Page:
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George Washington (2000)

A group of children, in a depressed small town, band together to cover up a tragic mistake one summer.
(NR, 89 min.)


Wednesday, August 17, 2022

7:00 PM

Essential Arthouse films are Free for Members, see full line-up here.

Over the course of one hot summer, a group of children in the decaying rural South must confront a tangle of difficult choices. An ambitiously constructed, elegantly photographed meditation on adolescence, the first full-length film by director David Gordon Green features remarkable performances from an award-winning ensemble cast. George Washington is a startling and distinct work of contemporary American independent cinema. [Janus]

Starring: Candace Evanofski, Donald Holden
Director: David Gordon Green
Genre(s): Drama

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"George Washington is the closest thing we have to William Faulkner on screen."

— Ed Gonzalez, Slant Magazine

"Green has created a work of startling originality that will haunt you for a good, long time."

— Peter Travers, Rolling Stone

"this is the sort of artistry many American independent movies aspire to - but rarely achieve."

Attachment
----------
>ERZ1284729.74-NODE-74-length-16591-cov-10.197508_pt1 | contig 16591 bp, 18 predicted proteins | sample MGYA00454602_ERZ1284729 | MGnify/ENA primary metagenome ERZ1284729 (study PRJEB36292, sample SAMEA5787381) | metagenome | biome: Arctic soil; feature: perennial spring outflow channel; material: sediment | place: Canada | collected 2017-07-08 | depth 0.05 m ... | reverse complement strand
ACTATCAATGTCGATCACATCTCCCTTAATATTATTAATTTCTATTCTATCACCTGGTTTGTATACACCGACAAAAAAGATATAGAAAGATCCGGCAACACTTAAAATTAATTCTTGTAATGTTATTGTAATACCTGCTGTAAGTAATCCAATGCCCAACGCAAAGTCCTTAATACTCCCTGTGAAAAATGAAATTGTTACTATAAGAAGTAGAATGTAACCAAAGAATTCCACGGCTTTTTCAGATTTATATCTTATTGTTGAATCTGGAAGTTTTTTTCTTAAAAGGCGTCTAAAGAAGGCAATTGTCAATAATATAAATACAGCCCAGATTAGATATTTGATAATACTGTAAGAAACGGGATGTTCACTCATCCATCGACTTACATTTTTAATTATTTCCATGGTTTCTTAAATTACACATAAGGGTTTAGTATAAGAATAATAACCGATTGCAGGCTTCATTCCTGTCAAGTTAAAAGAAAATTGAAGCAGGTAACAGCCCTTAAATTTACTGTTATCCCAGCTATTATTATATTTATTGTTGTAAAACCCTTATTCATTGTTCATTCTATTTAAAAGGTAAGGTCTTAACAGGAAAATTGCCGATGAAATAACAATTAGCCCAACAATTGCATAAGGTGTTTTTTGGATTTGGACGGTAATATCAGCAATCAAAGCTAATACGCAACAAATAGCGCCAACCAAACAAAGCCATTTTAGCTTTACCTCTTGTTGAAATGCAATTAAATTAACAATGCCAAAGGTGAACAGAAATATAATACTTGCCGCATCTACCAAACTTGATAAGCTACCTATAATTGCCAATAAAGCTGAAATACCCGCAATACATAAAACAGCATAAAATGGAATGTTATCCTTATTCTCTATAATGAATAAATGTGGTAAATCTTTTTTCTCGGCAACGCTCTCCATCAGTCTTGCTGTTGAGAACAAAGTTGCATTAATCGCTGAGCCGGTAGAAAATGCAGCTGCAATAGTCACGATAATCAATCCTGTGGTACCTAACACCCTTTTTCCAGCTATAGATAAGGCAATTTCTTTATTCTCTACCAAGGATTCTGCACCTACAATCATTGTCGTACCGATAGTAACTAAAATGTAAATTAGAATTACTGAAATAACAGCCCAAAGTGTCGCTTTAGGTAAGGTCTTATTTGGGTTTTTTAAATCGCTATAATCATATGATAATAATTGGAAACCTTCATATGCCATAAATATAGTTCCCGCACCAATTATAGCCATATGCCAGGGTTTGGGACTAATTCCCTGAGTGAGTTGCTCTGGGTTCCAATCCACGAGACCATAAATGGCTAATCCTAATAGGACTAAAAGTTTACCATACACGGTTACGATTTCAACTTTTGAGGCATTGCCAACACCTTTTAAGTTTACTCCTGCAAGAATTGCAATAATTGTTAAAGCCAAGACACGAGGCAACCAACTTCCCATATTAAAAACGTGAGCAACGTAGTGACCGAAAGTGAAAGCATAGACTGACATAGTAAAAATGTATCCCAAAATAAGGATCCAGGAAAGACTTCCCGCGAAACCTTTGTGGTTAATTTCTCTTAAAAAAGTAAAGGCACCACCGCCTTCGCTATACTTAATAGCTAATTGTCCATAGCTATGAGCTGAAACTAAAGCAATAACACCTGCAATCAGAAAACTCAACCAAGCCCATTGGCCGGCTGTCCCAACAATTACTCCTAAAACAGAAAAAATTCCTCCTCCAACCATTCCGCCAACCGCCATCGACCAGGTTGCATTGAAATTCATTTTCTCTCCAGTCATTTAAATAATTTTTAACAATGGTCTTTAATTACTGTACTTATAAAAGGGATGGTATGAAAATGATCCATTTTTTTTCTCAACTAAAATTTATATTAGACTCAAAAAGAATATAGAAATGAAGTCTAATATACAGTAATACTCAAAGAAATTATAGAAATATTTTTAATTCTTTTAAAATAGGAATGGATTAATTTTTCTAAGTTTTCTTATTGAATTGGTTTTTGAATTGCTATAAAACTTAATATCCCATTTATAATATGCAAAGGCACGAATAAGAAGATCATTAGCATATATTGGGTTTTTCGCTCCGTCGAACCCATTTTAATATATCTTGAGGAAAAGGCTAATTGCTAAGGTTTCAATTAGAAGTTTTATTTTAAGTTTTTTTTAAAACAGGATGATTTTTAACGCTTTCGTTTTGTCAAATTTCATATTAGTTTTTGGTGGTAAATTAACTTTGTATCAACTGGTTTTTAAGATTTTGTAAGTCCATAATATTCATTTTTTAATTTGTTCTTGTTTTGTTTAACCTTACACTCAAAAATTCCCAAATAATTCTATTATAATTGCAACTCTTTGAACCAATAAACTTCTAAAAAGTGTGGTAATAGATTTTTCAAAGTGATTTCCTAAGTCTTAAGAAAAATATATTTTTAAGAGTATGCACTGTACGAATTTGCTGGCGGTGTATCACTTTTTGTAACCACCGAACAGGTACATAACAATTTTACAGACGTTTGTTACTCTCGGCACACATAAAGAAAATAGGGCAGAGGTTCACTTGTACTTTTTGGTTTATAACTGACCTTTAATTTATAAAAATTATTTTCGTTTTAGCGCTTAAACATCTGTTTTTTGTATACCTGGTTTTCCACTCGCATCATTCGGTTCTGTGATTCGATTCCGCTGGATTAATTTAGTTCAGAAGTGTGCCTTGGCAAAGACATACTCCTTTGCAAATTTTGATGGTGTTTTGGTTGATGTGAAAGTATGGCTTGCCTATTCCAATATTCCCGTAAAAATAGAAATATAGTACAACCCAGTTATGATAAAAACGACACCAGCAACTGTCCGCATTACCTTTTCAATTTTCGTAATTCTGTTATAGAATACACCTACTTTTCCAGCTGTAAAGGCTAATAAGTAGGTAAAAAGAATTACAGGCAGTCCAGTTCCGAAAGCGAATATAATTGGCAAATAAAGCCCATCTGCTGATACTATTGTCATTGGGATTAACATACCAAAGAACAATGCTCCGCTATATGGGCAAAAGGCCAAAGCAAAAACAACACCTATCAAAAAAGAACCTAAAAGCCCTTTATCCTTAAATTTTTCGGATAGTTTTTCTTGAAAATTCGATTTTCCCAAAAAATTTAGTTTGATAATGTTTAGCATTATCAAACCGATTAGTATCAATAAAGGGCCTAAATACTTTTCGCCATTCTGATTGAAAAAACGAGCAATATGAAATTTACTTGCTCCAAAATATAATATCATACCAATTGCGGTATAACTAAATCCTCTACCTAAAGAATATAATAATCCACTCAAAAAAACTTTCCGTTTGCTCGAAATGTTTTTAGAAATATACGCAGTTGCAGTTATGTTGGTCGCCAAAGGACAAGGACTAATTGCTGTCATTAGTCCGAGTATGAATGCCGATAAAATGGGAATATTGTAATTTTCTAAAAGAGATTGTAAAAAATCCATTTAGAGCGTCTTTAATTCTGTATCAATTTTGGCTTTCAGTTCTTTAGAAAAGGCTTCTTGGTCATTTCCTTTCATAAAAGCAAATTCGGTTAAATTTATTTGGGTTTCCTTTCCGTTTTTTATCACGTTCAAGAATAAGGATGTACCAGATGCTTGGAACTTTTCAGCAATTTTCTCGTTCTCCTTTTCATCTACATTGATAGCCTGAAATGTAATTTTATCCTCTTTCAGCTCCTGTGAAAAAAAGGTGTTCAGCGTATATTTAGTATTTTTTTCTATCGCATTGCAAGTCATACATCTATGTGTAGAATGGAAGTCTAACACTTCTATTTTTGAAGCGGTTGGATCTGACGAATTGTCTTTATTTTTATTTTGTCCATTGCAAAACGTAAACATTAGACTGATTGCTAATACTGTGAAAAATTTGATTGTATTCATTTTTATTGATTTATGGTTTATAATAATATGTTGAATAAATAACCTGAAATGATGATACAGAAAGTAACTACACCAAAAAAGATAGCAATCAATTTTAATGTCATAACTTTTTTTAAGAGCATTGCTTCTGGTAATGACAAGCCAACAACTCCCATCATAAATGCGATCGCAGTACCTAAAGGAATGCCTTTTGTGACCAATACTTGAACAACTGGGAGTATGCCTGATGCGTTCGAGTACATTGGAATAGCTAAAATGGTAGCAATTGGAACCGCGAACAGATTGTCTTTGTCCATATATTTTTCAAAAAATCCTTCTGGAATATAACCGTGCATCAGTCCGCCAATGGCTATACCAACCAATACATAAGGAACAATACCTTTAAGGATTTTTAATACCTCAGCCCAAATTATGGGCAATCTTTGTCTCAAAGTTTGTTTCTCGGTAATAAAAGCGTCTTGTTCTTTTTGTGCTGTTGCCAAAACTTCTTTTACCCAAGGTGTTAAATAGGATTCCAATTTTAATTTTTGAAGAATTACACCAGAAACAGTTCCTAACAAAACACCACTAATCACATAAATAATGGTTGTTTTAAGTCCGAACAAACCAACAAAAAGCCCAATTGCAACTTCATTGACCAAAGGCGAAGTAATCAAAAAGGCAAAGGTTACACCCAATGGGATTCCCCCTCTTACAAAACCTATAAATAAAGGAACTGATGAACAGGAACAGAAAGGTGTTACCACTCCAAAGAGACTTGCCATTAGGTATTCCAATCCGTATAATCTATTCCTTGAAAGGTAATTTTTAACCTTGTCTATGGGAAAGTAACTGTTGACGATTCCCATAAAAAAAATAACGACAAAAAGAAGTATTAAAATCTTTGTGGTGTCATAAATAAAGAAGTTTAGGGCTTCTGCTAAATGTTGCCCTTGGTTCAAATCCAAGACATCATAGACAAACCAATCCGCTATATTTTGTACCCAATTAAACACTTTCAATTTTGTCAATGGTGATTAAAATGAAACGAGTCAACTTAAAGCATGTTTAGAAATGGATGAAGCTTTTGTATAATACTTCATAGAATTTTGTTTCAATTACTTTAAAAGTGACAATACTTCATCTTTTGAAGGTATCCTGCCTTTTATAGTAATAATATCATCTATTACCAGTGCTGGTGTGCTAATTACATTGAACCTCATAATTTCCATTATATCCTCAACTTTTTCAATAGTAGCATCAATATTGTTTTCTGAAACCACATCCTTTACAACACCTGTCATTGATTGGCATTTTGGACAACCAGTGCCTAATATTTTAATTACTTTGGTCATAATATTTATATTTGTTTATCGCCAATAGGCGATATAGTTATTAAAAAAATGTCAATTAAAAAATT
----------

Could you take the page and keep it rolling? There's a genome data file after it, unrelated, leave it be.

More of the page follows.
— Lou Lumenick, New York Post

"Poetic, patient and beautiful, it's an astoundingly mature film from 25 year old debutant director Green."

— Patrick Peters, Empire Magazine

"One of the most striking and affecting American independent films of the year, heralding the arrival of a formidable young talent in Green. [2000]"

— Kevin Thomas, Los Angeles Times

"Green tells the tale through leisurely, eye-catching shots that allow the young cast members to imbue their characters with striking credibility and intensity."

— Christian Science Monitor, David Sterritt

"George Washington is a mood piece first, and its triumph is in bottling up the intense feeling of early adolescence, and watching how tragedy transforms it."

— Scott Tobias, The Dissolve

"Director David Gordon Green has made a work of uncommon beauty and intelligence, one that is smart enough to trust its characters and the technical contributions of its crew."

— Marjorie Baumgarten, Austin Chronicle

"On the basis of this stunningly impressive feature debut, [director Green] is set to become a Terrence Malick for the 21st century, reviving the values of artistry and reflectiveness in American indie cinema."

— Peter Bradshaw, Guardian

"Like Malick's 'Days of Heaven,' it is not about plot, but about memory and regret. It remembers a summer that was not a happy summer, but there will never again be a summer so intensely felt, so alive, so valuable."

— Roger Ebert, Chicago Sun-Times

"A picture about America with the blinders off, a film about heroism that makes you chuckle and feel sad - and a film about childhood that lets us reenter that lost world and see the grass, sky and sunlight the way they once looked, in the golden hours."

— Michael Wilmington, Chicago Tribune